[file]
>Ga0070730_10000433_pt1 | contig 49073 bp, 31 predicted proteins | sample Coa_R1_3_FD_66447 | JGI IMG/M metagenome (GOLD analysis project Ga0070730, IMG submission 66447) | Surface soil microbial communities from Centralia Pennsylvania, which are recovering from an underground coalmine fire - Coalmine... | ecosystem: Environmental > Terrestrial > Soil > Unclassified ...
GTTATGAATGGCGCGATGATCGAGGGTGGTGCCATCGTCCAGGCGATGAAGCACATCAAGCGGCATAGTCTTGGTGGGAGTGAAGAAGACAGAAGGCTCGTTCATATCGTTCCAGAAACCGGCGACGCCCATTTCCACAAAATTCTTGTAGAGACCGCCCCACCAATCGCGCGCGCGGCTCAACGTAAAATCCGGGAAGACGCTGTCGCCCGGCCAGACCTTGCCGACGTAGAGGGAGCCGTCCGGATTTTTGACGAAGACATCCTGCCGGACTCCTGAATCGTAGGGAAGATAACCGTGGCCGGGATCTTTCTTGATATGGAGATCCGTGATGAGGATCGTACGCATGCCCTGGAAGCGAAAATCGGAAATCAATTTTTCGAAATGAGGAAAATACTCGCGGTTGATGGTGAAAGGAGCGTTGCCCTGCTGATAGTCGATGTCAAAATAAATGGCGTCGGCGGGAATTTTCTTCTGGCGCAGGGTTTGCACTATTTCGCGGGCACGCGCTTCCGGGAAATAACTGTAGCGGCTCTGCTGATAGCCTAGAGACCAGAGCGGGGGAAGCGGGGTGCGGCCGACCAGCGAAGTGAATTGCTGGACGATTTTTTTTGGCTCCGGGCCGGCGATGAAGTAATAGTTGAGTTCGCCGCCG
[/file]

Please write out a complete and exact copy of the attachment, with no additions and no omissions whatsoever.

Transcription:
>Ga0070730_10000433_pt1 | contig 49073 bp, 31 predicted proteins | sample Coa_R1_3_FD_66447 | JGI IMG/M metagenome (GOLD analysis project Ga0070730, IMG submission 66447) | Surface soil microbial communities from Centralia Pennsylvania, which are recovering from an underground coalmine fire - Coalmine... | ecosystem: Environmental > Terrestrial > Soil > Unclassified ...
GTTATGAATGGCGCGATGATCGAGGGTGGTGCCATCGTCCAGGCGATGAAGCACATCAAGCGGCATAGTCTTGGTGGGAGTGAAGAAGACAGAAGGCTCGTTCATATCGTTCCAGAAACCGGCGACGCCCATTTCCACAAAATTCTTGTAGAGACCGCCCCACCAATCGCGCGCGCGGCTCAACGTAAAATCCGGGAAGACGCTGTCGCCCGGCCAGACCTTGCCGACGTAGAGGGAGCCGTCCGGATTTTTGACGAAGACATCCTGCCGGACTCCTGAATCGTAGGGAAGATAACCGTGGCCGGGATCTTTCTTGATATGGAGATCCGTGATGAGGATCGTACGCATGCCCTGGAAGCGAAAATCGGAAATCAATTTTTCGAAATGAGGAAAATACTCGCGGTTGATGGTGAAAGGAGCGTTGCCCTGCTGATAGTCGATGTCAAAATAAATGGCGTCGGCGGGAATTTTCTTCTGGCGCAGGGTTTGCACTATTTCGCGGGCACGCGCTTCCGGGAAATAACTGTAGCGGCTCTGCTGATAGCCTAGAGACCAGAGCGGGGGAAGCGGGGTGCGGCCGACCAGCGAAGTGAATTGCTGGACGATTTTTTTTGGCTCCGGGCCGGCGATGAAGTAATAGTTGAGTTCGCCGCCG